The production of knowledge and intelligibility is undergoing a great transformation. The “digital fold of the world” (with the convergence of Nanotechnology, Biotechnology, Information Technology and Cognitive Science, known as NBIC) affects the collective assemblages of thought and of research, which give rise to controversial issues concerning performative science and performative society. This ongoing transformation is manifested in many forms; the compelling rise of algorithms, distributed cognition, new cartographic practices and the emergence of a new encyclopedism, which consists of whole communities of work in the form of texts, objects and hybrids.
In this book, the author proposes to show how these collective intelligences relate to the coupling of ontological horizons and of the process of bio-technical maturation. The most salient characteristics of the current transformation are first described and differentiated, before a synthesis of trans- and post-humanist narratives in the perspective of the cerebralization of the human species. Finally, the modern definition of encyclopedism is questioned and explored, before an analysis of the main writing apparatuses affecting the conditions of the production and circulation of knowledge.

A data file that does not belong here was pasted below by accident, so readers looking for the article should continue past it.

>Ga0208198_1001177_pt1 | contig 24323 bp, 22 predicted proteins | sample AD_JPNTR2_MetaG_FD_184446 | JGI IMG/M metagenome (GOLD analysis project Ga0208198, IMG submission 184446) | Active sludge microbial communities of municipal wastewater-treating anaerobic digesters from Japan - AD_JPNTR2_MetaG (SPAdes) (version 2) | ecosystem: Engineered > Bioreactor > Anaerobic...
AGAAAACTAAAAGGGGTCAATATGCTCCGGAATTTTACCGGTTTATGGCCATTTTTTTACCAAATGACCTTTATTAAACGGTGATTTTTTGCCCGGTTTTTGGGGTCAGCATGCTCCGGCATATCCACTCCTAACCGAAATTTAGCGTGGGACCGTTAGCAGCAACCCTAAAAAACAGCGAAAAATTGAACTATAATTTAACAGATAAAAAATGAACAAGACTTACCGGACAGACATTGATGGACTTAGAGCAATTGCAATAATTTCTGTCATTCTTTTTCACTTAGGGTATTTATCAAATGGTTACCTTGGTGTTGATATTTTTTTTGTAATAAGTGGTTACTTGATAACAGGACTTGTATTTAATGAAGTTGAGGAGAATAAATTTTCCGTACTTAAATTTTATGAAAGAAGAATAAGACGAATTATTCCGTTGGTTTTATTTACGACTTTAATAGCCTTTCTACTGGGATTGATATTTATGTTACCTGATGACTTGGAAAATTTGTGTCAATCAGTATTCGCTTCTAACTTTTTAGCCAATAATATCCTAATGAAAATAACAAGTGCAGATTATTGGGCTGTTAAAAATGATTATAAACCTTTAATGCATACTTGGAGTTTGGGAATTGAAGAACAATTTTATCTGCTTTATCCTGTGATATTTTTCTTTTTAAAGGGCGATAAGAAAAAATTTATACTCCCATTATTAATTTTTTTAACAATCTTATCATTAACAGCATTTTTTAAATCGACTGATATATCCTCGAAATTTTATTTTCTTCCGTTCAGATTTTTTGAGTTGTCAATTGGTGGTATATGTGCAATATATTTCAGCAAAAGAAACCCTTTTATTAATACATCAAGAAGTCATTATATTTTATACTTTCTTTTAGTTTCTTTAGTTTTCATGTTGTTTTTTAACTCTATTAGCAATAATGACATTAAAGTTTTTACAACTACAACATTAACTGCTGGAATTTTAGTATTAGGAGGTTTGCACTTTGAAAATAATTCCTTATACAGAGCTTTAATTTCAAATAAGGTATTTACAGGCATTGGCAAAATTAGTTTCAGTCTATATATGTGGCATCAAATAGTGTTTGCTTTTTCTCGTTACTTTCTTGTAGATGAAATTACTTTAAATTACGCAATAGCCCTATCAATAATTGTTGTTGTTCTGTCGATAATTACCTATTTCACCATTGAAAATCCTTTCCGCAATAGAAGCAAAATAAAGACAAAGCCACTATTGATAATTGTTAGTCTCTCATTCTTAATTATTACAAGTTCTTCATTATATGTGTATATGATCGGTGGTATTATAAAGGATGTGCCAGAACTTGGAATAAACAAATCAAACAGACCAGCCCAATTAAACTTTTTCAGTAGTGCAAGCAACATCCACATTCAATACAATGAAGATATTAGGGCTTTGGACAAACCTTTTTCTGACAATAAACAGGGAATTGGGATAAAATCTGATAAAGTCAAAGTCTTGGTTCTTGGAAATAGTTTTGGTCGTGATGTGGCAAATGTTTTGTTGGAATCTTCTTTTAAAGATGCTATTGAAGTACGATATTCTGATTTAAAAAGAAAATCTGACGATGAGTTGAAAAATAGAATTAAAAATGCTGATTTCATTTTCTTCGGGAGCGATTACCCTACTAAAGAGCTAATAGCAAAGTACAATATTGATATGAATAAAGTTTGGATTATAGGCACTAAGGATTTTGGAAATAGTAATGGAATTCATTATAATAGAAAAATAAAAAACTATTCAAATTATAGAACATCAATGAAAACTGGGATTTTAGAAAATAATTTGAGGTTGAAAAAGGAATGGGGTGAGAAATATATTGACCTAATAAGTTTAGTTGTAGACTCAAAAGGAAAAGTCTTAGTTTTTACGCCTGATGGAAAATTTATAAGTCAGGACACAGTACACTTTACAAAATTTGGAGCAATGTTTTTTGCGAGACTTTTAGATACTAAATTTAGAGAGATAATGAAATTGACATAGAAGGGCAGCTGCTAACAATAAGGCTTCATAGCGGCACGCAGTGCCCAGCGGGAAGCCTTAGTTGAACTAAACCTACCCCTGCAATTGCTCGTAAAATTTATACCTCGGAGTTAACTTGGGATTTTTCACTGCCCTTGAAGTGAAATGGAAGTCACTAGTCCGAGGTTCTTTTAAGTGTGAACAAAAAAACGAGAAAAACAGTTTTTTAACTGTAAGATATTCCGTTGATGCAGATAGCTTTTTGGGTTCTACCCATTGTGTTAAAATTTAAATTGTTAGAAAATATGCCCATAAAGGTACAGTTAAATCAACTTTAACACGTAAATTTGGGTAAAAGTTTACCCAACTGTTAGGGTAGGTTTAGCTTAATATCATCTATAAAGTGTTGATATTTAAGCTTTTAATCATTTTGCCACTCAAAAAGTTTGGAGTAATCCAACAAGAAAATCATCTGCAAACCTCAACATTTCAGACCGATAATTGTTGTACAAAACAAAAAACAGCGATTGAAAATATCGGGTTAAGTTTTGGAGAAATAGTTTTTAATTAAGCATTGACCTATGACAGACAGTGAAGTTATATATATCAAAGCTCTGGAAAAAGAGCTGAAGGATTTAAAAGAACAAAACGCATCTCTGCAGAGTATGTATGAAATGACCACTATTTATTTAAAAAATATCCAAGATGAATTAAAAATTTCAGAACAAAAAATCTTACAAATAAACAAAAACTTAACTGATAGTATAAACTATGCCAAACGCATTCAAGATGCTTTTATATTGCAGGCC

1. Elements of the General Configuration and Adaptive Landscape of Collective Intelligences.
2. Post-and Transhumanist Horizons.
3. Fragmented Encyclopedism.
Jean-Max Noyer is Professor of Universities and researcher at the University of Toulon and University Paris 8 in France. He is also a consultant (http://www.grico.fr) and co-founder of the ARCHIVESIC open archive. His research interests include strategic and geopolitical issues of digital technologies and assemblages, philosophy and anthropology of science and technology, digital humanities and Big Data, data mining and Open Data, and new organizational forms and the changing of labor processes.
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